Located near the small village of Skógar, Skógafoss is one of the largest and most famous waterfalls in Iceland, reachable from Reykjavik in under two hours and easily visible from Iceland’s Route 1 ring road. The falls are 25 metres wide, and with a drop of 62 metres, is the fifth highest waterfall in Iceland. The name Skógafoss literally means ‘forest waterfall’, reminding us that this area was once covered in trees.
Skógafoss has featured in numerous music videos as well as the Marvel Studios film Thor: The Dark World as well as in Season 8 of Game of Thrones. In The Secret Life of Walter Mitty, Skógafoss was used in the footage on his way to the Himalayas, despite it’s true location being in Iceland.
On the eastern side of the waterfall, there is a trail that leads to a staircase with almost 500 steps and that, in turn, leads to an observation platform just above the cascade. The walk up is manageable for most people with a moderate level of fitness, even if you choose to have the occasional breather, and worth it for the views. Look out for nesting seabirds on your way up, as well as the northern fulmars that patrol the skies.
This path also marks the start (or finish) of a popular hiking route known as the Fimmvörðuháls Pass. This trail is 22 kilometres long, accessible only in the Summer. Even if you just venture a short way along it and turn back, you will see a number of additional waterfalls. If walking the entire route from Skógafoss, the route takes you along the Skógá River, between Mýrdalsjökull and Eyjafjallajökull (both of which feed the river with meltwater), before finishing at the beautiful Þórsmörk valley.
At Skógafoss, the Skógá River cascades over a cliff which would have once been Iceland’s south coast. This former sea cliff runs parallel to the present day coastline for hundreds of kilometres, creating a clear distinction between the coastal lowlands and the Highlands of Iceland.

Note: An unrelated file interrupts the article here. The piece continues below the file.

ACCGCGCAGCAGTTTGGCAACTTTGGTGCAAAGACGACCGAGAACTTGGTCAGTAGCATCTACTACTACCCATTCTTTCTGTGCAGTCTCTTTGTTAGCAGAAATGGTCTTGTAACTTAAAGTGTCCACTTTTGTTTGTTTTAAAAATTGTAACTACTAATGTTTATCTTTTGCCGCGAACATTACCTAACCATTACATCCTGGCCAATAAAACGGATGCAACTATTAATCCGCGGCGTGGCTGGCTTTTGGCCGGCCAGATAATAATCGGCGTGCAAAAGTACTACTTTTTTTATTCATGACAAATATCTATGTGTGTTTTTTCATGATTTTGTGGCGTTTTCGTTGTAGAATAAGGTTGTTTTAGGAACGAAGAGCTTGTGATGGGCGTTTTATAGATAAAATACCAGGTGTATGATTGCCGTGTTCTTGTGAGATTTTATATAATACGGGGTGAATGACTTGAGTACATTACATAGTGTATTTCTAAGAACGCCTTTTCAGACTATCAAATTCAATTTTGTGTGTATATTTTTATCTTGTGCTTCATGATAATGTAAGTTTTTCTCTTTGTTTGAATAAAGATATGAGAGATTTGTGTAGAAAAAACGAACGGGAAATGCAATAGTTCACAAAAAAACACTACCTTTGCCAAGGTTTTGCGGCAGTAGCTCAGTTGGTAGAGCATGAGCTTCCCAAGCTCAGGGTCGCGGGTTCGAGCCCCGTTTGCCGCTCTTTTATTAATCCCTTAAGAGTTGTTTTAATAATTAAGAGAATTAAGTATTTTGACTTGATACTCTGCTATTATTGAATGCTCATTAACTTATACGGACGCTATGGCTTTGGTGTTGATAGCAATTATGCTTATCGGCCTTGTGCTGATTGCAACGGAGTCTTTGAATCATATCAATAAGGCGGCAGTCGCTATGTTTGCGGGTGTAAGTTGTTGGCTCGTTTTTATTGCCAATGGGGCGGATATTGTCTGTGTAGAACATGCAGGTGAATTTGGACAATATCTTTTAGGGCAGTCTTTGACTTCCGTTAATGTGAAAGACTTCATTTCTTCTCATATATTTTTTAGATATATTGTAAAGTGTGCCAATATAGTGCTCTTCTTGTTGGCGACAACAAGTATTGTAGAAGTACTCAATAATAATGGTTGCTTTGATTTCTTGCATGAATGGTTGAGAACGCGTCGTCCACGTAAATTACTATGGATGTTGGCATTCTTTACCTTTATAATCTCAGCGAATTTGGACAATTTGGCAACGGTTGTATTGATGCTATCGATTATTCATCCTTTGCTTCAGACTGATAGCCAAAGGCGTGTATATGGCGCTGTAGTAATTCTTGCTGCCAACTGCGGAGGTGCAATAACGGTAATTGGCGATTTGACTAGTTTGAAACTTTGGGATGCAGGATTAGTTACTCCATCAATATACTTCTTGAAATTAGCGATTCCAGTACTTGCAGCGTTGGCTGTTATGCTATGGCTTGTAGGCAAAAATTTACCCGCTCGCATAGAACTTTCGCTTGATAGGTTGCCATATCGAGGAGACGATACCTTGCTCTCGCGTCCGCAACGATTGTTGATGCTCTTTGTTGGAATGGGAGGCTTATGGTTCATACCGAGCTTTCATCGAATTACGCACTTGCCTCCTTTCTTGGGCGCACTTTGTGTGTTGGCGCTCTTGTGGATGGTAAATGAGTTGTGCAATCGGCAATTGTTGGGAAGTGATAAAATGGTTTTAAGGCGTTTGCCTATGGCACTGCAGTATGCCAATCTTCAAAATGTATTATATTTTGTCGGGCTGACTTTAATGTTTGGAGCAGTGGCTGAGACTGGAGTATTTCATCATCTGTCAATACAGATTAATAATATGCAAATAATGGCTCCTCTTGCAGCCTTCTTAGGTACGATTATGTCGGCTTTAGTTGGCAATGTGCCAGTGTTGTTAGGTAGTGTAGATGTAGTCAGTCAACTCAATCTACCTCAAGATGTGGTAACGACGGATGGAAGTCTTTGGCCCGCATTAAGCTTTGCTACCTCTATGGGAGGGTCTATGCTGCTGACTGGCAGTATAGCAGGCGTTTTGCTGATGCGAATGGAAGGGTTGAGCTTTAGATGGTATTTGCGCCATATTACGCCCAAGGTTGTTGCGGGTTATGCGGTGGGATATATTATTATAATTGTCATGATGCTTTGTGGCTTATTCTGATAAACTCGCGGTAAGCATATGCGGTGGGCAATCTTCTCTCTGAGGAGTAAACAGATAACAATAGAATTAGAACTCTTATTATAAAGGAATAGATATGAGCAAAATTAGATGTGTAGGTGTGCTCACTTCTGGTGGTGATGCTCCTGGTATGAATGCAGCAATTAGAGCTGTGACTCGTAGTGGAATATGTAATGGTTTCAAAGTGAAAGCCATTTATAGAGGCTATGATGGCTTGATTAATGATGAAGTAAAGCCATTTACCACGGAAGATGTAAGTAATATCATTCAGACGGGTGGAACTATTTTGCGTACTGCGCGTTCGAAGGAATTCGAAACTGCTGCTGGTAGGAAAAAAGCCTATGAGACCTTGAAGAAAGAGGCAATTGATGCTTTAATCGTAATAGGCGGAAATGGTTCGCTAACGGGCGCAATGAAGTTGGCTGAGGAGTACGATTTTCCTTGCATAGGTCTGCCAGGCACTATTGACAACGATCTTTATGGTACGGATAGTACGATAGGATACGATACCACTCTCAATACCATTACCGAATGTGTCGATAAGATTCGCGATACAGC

From the top, you can not only enjoy the tremendous power of this amazing waterfall, but also admire views towards the Atlantic Ocean.
The river below the falls is popular with fishermen because it holds a large salmon and char poplation. The numbers had fallen after the eruption of Eyjafjallajökull in 2010 but are now said to be thriving again.
Back at ground level, you can walk as close to this staggeringly beautiful waterfall as you care to go, but beware… there is a lot of spray and you’re likely to get soaked! If you have a rain cover for your camera, then by all means bring it.
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Legend has it that the first Viking settler in the area, Þrasi Þórólfsson, apparently a giant, buried treasure in a cave behind the waterfall before his death in 900 AD. A young local man apparently found the chest some years later, tied a rope to its ring handle and tried to pull it out, but the handle ring came away and the chest was never seen again. This handle was said to have been given to the local church at Skógar village and used on its door. Today, that old church door ring can be seen in the Skógar Folk Museum.
On sunny days it is not uncommon to see single or double rainbows in the spray produced from Skógafoss. Sadly, we were not in luck on that front as the sky was overcast at the time of our visit.
Access to the falls is easy with a car park very close by. There is a rest room at the entrance to the car park also which you may need to pay for; it happened to be open to all when we were stopped by, but have some change with you just in case.
Planning a trip to Iceland yourself? You can watch a video from our trip to Iceland here. You can see footage from Skógafoss between 5m 29s to 5m 44s:
Our trip to Iceland was sponsored by Helly Hansen.
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